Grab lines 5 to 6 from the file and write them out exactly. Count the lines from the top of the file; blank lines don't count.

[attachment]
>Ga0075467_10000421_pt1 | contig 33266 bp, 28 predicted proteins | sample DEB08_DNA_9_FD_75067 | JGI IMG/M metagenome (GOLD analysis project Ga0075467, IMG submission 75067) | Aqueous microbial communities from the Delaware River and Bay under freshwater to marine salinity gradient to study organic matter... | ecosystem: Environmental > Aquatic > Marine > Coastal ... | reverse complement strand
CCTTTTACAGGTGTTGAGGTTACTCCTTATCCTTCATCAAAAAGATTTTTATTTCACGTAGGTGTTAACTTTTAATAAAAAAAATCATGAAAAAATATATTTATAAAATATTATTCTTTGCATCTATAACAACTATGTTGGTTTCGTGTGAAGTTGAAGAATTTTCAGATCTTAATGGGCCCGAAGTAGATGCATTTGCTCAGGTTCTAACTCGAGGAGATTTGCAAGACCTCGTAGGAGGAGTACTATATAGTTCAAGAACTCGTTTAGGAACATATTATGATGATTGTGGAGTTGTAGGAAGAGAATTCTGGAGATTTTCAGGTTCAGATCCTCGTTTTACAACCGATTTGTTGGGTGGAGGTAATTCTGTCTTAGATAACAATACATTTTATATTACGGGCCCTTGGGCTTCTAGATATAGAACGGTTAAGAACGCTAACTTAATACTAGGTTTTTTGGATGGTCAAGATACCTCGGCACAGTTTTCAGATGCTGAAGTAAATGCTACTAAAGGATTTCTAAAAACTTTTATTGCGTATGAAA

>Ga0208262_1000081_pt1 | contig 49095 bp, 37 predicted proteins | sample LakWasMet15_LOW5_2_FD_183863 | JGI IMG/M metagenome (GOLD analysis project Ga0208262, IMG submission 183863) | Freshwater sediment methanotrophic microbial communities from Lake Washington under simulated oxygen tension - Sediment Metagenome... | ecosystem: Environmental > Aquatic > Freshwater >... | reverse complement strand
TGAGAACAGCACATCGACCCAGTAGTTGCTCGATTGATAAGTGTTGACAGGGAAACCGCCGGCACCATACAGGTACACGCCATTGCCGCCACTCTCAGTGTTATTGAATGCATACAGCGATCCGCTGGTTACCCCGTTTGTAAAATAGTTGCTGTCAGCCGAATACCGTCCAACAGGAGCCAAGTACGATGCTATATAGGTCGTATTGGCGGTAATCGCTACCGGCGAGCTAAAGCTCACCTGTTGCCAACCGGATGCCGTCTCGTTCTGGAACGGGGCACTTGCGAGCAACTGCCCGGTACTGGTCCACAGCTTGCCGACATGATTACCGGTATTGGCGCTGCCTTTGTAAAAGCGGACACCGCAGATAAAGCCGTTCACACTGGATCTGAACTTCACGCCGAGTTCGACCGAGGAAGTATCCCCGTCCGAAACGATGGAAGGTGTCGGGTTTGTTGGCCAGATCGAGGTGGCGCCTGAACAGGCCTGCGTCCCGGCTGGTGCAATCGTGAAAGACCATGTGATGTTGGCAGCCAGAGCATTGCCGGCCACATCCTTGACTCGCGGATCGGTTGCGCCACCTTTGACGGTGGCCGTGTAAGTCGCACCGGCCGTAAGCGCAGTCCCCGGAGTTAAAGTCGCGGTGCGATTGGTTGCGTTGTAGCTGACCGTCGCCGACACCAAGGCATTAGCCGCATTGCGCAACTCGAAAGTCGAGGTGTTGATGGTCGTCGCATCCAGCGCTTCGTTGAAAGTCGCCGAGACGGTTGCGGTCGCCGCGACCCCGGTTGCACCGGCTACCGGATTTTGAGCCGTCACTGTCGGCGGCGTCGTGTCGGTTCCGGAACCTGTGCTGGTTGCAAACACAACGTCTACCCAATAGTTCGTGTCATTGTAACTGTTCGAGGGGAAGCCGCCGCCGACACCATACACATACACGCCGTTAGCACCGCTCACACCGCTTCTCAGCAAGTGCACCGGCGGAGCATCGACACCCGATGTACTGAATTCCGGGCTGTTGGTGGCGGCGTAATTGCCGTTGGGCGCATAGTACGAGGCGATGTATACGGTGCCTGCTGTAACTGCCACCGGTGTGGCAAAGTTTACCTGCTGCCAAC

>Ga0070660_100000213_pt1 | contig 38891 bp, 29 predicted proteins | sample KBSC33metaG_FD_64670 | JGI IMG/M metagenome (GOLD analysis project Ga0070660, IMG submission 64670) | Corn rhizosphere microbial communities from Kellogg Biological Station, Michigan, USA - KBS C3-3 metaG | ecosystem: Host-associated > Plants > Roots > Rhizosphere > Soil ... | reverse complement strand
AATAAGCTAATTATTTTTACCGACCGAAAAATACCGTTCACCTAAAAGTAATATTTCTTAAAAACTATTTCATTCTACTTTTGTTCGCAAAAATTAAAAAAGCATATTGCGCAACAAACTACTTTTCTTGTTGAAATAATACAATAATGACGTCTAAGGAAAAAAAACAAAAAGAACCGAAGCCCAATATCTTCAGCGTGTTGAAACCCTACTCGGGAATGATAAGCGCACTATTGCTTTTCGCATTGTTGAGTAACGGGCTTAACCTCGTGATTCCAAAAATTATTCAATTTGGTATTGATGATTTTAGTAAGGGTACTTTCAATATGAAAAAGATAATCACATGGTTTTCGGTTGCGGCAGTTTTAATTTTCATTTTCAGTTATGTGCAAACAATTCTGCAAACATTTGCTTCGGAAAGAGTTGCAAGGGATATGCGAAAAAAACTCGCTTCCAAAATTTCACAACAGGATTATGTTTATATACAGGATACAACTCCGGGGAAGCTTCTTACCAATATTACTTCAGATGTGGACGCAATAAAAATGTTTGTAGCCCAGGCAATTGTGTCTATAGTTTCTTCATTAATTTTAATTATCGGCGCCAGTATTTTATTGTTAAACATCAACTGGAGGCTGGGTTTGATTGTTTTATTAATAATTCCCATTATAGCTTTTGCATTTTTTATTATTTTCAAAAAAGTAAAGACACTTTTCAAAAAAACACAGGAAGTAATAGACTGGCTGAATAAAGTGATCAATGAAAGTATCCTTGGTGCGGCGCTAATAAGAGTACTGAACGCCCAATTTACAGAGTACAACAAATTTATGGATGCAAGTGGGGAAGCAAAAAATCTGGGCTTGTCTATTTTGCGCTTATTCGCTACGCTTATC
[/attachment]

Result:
>Ga0070660_100000213_pt1 | contig 38891 bp, 29 predicted proteins | sample KBSC33metaG_FD_64670 | JGI IMG/M metagenome (GOLD analysis project Ga0070660, IMG submission 64670) | Corn rhizosphere microbial communities from Kellogg Biological Station, Michigan, USA - KBS C3-3 metaG | ecosystem: Host-associated > Plants > Roots > Rhizosphere > Soil ... | reverse complement strand
AATAAGCTAATTATTTTTACCGACCGAAAAATACCGTTCACCTAAAAGTAATATTTCTTAAAAACTATTTCATTCTACTTTTGTTCGCAAAAATTAAAAAAGCATATTGCGCAACAAACTACTTTTCTTGTTGAAATAATACAATAATGACGTCTAAGGAAAAAAAACAAAAAGAACCGAAGCCCAATATCTTCAGCGTGTTGAAACCCTACTCGGGAATGATAAGCGCACTATTGCTTTTCGCATTGTTGAGTAACGGGCTTAACCTCGTGATTCCAAAAATTATTCAATTTGGTATTGATGATTTTAGTAAGGGTACTTTCAATATGAAAAAGATAATCACATGGTTTTCGGTTGCGGCAGTTTTAATTTTCATTTTCAGTTATGTGCAAACAATTCTGCAAACATTTGCTTCGGAAAGAGTTGCAAGGGATATGCGAAAAAAACTCGCTTCCAAAATTTCACAACAGGATTATGTTTATATACAGGATACAACTCCGGGGAAGCTTCTTACCAATATTACTTCAGATGTGGACGCAATAAAAATGTTTGTAGCCCAGGCAATTGTGTCTATAGTTTCTTCATTAATTTTAATTATCGGCGCCAGTATTTTATTGTTAAACATCAACTGGAGGCTGGGTTTGATTGTTTTATTAATAATTCCCATTATAGCTTTTGCATTTTTTATTATTTTCAAAAAAGTAAAGACACTTTTCAAAAAAACACAGGAAGTAATAGACTGGCTGAATAAAGTGATCAATGAAAGTATCCTTGGTGCGGCGCTAATAAGAGTACTGAACGCCCAATTTACAGAGTACAACAAATTTATGGATGCAAGTGGGGAAGCAAAAAATCTGGGCTTGTCTATTTTGCGCTTATTCGCTACGCTTATC